BWW Review: THE RED LION, Trafalgar Studios
Patrick Marber was inspired to write The Red Lion following his own experiences in non-league football club ownership. And the play - which was first performed in 2015 at the National Theatre - has been revised (by Marber) to make it a much slicker and darker insight into male relationships and the tricky juxtaposition between the roles of big business and community spirit in our grassroots game.
The play focuses on three characters and is set in the changing room of a small-town club desperately seeking promotion to a higher league. We first meet the local legend and veteran kit man Yates (John Bowler), who has given his life and soul to the club.
He's gained renewed vitality with the arrival of a promising and yet troubled young player, Jordon (Dean Bone), but the ambitious manager Kidd (Stephen Tompkinson) - with a failing marriage - is desperate to cut his own deal in order to rescue himself from spiralling debt.
What ensues is a fascinating tug of war, which exposes both of the characters' weaknesses, as Kidd plays for the side of the business - unscrupulous and crooked - while Yates represents the community and puts the club first above almost everything else.
It's quite apparent that Marber has written about something he knows intimately, with the banter and the grumbles about the state of the ground perfectly 'pitched' to make a wholly believable episode. I say episode, because you feel like you have dropped in on just one moment in the history of English football, something that will have repeated again and again over the years.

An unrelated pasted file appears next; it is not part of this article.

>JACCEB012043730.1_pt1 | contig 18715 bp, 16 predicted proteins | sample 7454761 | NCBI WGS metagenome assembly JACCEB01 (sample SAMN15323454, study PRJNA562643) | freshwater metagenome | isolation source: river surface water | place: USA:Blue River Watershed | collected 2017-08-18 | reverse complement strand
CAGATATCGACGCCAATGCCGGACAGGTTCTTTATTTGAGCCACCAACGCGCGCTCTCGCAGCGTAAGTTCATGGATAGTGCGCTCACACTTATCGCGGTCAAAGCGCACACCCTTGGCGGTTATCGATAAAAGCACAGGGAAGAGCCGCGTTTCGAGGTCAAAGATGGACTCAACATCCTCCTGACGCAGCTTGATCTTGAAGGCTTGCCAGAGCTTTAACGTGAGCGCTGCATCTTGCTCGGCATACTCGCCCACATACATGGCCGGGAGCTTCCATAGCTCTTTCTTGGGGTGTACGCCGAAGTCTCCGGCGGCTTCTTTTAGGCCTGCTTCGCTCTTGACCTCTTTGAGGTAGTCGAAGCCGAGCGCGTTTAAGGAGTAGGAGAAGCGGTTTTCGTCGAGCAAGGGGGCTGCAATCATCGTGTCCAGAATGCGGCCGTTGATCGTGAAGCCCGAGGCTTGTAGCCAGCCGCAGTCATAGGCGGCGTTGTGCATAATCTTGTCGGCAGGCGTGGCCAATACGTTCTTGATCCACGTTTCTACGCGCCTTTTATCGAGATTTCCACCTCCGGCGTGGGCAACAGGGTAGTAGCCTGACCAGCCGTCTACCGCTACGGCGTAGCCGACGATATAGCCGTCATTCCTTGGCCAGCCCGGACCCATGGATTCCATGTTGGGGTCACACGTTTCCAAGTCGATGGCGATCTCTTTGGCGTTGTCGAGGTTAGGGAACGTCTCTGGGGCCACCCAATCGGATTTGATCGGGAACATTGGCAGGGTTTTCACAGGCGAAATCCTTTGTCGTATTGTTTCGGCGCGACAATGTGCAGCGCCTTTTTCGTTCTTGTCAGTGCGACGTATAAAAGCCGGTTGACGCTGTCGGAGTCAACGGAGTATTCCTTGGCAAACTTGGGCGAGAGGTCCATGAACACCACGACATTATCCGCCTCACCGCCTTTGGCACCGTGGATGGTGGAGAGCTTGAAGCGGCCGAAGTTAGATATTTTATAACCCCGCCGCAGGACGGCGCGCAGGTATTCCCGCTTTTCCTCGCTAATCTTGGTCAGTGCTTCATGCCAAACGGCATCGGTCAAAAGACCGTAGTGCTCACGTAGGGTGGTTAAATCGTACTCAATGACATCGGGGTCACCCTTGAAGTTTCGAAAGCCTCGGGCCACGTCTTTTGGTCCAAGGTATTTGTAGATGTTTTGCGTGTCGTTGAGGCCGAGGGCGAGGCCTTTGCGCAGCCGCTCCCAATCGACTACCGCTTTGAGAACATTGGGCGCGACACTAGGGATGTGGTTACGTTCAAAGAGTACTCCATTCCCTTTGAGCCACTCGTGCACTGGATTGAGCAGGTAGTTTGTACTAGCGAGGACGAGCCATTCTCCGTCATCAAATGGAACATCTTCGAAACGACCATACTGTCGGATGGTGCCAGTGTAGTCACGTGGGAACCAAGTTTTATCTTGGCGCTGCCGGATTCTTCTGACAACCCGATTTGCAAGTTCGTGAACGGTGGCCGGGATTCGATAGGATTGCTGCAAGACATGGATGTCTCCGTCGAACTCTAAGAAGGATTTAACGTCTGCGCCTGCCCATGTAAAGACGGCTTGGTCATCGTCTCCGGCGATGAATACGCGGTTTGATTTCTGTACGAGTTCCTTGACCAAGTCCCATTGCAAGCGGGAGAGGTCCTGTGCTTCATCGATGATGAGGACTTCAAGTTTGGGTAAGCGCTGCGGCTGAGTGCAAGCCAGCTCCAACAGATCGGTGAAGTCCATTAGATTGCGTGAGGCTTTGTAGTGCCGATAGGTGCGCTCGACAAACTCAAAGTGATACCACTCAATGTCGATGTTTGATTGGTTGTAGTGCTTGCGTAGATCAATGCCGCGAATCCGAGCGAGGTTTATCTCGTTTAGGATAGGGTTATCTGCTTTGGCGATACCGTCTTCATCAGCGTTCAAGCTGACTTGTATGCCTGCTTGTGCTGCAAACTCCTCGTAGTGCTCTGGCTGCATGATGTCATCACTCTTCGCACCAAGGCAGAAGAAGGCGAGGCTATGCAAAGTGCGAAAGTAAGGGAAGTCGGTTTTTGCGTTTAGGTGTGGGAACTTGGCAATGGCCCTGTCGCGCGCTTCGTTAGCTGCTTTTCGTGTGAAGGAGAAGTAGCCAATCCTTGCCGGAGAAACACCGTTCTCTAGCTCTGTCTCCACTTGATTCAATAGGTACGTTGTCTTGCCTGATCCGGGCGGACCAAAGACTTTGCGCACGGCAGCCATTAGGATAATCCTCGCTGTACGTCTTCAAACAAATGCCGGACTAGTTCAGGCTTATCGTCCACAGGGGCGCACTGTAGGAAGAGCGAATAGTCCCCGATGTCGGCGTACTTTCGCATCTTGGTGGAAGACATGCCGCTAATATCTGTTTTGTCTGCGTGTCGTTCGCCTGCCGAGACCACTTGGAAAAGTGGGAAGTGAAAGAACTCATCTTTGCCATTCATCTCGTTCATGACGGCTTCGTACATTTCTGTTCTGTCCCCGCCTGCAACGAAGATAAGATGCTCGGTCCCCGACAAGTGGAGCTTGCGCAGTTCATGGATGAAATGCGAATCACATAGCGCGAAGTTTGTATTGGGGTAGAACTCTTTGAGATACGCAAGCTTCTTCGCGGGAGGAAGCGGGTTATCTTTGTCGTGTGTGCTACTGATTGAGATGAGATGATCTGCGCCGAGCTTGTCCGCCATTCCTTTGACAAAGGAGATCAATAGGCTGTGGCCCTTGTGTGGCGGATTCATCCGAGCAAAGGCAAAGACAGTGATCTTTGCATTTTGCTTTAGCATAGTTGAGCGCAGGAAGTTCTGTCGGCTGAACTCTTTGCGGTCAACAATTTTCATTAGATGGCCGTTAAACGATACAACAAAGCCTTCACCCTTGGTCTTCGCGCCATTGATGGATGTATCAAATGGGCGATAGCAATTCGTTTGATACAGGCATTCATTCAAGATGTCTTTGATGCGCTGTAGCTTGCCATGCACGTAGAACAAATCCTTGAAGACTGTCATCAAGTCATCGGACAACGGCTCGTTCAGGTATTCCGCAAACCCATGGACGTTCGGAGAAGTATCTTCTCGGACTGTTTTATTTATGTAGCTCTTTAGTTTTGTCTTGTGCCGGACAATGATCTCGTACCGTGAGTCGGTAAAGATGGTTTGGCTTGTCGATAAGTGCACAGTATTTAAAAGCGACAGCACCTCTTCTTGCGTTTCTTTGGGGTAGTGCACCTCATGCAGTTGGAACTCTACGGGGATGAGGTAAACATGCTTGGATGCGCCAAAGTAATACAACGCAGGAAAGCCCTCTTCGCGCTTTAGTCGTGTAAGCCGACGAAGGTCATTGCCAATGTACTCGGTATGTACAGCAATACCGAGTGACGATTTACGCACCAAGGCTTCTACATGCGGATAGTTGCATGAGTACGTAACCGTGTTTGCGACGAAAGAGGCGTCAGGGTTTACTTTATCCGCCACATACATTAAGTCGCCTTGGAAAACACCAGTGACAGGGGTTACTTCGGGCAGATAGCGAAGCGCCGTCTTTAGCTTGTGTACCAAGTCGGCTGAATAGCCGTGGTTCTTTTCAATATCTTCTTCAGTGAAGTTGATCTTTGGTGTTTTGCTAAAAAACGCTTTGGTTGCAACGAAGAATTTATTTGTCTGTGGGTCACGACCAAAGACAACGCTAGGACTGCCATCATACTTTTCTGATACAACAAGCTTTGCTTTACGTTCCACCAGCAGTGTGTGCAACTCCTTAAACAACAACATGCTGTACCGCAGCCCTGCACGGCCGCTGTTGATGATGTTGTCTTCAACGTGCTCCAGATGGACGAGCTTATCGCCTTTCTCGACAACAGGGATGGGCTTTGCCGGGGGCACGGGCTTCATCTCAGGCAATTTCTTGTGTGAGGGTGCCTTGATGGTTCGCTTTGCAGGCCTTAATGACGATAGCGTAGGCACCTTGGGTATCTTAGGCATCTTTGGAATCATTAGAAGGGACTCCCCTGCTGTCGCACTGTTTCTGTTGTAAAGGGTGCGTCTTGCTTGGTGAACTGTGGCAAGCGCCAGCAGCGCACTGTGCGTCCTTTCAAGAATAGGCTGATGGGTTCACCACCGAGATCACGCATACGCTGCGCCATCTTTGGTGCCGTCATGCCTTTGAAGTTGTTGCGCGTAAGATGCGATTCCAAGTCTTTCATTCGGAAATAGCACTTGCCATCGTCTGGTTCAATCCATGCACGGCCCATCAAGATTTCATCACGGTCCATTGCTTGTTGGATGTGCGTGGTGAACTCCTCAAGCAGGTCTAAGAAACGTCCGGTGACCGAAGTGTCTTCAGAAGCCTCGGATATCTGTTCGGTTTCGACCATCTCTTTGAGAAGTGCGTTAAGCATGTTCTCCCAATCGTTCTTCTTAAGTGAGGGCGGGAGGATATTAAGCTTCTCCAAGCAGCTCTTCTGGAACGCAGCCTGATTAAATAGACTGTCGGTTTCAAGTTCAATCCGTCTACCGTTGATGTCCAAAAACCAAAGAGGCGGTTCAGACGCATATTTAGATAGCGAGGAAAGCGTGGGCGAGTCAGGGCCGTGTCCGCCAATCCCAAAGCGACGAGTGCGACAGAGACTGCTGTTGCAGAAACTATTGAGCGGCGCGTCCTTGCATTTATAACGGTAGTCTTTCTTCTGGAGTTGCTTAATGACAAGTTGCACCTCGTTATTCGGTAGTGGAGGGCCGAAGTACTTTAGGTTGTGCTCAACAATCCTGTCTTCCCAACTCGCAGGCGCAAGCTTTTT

The set, by Patrick Connellan - with grimy benches, a greying Belfast sink and chilly painted brickwork - immediately transports you to the cowshed-like changing facilities, which any players of winter sports will remember with a mixture of affection and loathing. Add the unmistakable aroma of Deep Heat filling the auditorium and you get an atmosphere that suggests masculinity right from the start.
But it's in the direction by Max Roberts and the first-rate portrayals by the cast where the piece really gets its potency. Dean Bone plays the innocent young footballer - who is hiding a troubled past - with an unswerving appeal. Tompkinson's resounding resentment towards those who would stand in the way of his success is wonderfully offset with moments of conscience, while Yates's forthright determination is given depth by Bowler's rhythmical delivery.
And the result is a gritty and truthful depiction of not just football, but of British culture and the complicated relationships between men in our society.
Photo credit: Mark Douet